Toshiba flash memory is thinner, fatter, faster

Toshiba has come out with three flash news announcements detailing a range of smaller, denser and speedier drives.

  • 96-layer TLC (3bits/cell) NAND RD500 and RC500 gumstick card SSDs,
  • Low-latency XL-FLASH media,
  • XFMEXPRESS fingernail-sized flash card for mobile and embedded device use.

RD500 and RC500

These SSDs use 96-layer 3D NAND, like Western Digital’s SN640 and SN340 announced yesterday. However they are M.2 format drives for gamers (RD500) and mainstream POC (RC500) use. 

Both use Toshiba’s 96-layer 3D NAND organised as TLC (3bits/cell) with a faster SLC (1bit/cell) cache. They are connected via the PCIe 3.0/NVMe v1.3c protocol.

The RD500 has 512GB, 1TB and 2TB capacity options while the RC500 has 256BB, 512GB and 1TB capacities. These match Toshiba’s XG6-P (2TB) and XG6 (2576GB, 512GB, 1TB) which are also made with 96-layer TLC flash. The RD500 is faster than the XG6-P.

The performance numbers are:

The XG6-P drives are sold to OEMs for mainstream use while the RC 500 and RD500 are for retail sale; RD500 being targeted at gamers.

The RC500 appears to overlap Toshiba’s XG6 drive, being about the same speed on random IO but much slower on sequential IO, as the XG6 does up to 3.18/2.96 GB/sec for read and write respectively. 

Toshiba warrants the RD500 for five years and the RC500 for three, but does not provide total-petabytes-written or drive writes/day numbers. Nor does it provide any prices. They’ll hit the shops in the fourth quarter.

XL-FLASH

Toshiba XL-FLASH is fast, low-latency SLC 3D NAND, like Samsung’s Z-NAND, positioned between ordinary and slower NAND and faster DRAM, equivalent to storage-class memory (SCM) such as Optane (3D XPoint) and Samsung’s Z-NAND.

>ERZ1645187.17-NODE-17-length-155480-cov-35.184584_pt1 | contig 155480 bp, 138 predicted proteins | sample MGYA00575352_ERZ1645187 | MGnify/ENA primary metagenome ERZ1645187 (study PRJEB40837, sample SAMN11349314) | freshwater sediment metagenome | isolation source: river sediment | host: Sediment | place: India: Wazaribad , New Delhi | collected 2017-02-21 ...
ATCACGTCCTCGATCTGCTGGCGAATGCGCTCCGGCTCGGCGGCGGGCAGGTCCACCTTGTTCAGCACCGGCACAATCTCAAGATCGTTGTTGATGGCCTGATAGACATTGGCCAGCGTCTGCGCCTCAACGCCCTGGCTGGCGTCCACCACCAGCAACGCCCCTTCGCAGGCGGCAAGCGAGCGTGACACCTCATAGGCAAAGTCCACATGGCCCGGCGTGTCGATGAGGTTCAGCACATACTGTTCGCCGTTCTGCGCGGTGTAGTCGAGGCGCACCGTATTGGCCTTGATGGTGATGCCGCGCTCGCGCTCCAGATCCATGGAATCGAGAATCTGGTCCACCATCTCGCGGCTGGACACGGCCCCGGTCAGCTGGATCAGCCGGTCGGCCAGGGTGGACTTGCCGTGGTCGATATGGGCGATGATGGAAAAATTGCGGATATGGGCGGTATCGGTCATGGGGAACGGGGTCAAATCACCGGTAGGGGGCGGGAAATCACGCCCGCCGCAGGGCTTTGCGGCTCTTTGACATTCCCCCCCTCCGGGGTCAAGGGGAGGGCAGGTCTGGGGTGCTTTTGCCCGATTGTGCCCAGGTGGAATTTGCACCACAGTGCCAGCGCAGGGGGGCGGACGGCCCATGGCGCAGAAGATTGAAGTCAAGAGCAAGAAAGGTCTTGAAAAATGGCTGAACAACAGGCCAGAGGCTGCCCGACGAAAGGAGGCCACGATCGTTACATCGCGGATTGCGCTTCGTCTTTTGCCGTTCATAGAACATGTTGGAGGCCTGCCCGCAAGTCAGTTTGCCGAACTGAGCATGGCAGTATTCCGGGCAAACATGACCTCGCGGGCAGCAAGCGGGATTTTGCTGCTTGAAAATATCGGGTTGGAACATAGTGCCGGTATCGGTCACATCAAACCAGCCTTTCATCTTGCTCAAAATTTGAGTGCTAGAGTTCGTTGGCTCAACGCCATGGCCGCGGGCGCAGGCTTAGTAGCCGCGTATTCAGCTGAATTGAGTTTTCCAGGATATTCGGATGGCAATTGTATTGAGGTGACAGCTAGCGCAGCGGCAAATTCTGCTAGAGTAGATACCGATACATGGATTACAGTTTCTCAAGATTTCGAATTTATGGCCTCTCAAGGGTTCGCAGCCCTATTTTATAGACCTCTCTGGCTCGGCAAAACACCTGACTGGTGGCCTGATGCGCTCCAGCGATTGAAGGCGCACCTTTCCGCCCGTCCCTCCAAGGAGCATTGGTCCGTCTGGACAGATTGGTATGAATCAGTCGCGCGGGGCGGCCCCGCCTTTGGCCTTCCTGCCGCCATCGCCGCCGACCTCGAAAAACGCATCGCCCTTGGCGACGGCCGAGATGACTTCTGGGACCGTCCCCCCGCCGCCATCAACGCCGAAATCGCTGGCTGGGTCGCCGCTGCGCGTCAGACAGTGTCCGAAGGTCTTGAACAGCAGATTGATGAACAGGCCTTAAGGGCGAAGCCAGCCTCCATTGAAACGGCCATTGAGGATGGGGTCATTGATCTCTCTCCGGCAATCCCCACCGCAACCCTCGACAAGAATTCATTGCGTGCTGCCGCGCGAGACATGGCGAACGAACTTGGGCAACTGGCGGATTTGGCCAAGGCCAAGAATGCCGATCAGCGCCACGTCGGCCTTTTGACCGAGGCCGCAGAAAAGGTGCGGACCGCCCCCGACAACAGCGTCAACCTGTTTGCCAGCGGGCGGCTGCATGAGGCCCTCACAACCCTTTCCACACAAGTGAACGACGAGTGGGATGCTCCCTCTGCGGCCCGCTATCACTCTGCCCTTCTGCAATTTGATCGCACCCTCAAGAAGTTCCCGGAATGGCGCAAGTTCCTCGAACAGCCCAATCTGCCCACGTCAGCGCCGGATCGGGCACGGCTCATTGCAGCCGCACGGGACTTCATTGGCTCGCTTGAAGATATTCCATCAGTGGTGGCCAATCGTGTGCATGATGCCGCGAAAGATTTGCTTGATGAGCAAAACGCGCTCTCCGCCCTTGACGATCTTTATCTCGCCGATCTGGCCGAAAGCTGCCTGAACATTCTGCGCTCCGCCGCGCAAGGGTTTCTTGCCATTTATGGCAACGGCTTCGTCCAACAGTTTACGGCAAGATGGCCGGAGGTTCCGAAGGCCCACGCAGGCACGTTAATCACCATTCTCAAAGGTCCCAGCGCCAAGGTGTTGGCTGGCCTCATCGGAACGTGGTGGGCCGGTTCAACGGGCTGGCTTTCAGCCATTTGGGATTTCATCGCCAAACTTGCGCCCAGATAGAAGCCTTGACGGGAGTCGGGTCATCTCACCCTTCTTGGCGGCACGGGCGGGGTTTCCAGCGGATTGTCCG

It was first announced by Toshiba at FMS 2018  and Tosh is now telling us it will be producing 128Gbit dies in a 2-die, 4-die, 8-die package. A die will be sectioned into 16 planes for parallelism, with 4Kbit pages. They will be manufactured using the latest BiCS processes, Toshiba’s 3D NAND technology; that implies 96-layers. 

The die will be formatted as SLC (1 bit/cell) and the read latency will be down to 5µs, with Tosh saying this is ten times faster than today’s NAND. An Optane DIMM’s read latency is as low as 0.35 µs.

Scott Nelson, GM of Toshiba Memory America, Inc., issued a quote: “SCM is the next frontier for enterprise storage, and our role as one of the world’s largest flash memory suppliers gives XL-FLASH a cost/performance edge over competing SCM solutions,” such as Optane.

Toshiba will sample its XL-FLASH from September onwards with OEMs likely to ship SSD product in 2020. It suggests XL-FLASH could be designed into industry-standard DIMMs connected to a server’s memory channel.

Target applications are high-speed storage and memory extension, just like Optane. We can expect Optane, XL-FLASH and Z-NAND devices competing in the SCM market in 2020.

XFMEXPRESS

Toshiba has devised a new format for fingernail-size flash cards and used it to build a NVMe-connected device; the XFMEXPRESS.

The existing microSD format is sized at 15mm x 11mm x 1mm and a WD Purple QD312 device holds between 32GB and 256GB of data, which can be transferred at up to 30MB/sec.

The XFMEXPRESS card is larger at 18mm x 14mm, and it fits in a 1.44mm deep connector slot. It has a proprietary format and uses a fastened hinged connector. That is less removable than a USB stick.

It can transfer data at up to 4GB/sec, across 2 to 4 PCIe 2.0, 3.0 or 4.0 lanes. with a second generation device doubling that to 8GB/sec.

Details of the XFMEXPRESS card’s capacity are non-existent but Toshiba said it can use the latest and future 3D NAND. That means 64-layer, 96-layer and 128-layer technology. We can envisage 512GB-class capacities or possibly greater.

Toshiba said it is for thin and embedded devices like skinny PCs, notebooks, tablets and the like.

Whether Tosh will try and get the format standardised is unsaid. A difficulty is that the SD Association has already proposed a microSD Express standard.

It is slower than Toshiba’s XFMEXPRESS, using a single PCIe 3.1 lane and NVMe v1.3  to enable transfers at up to 985MB/sec; 0.985GB/sec compared to XFMEXPRESS’ 4GB/sec. Adding multi-lane support to microSD Express would nullify Toshiba’s speed advantage.

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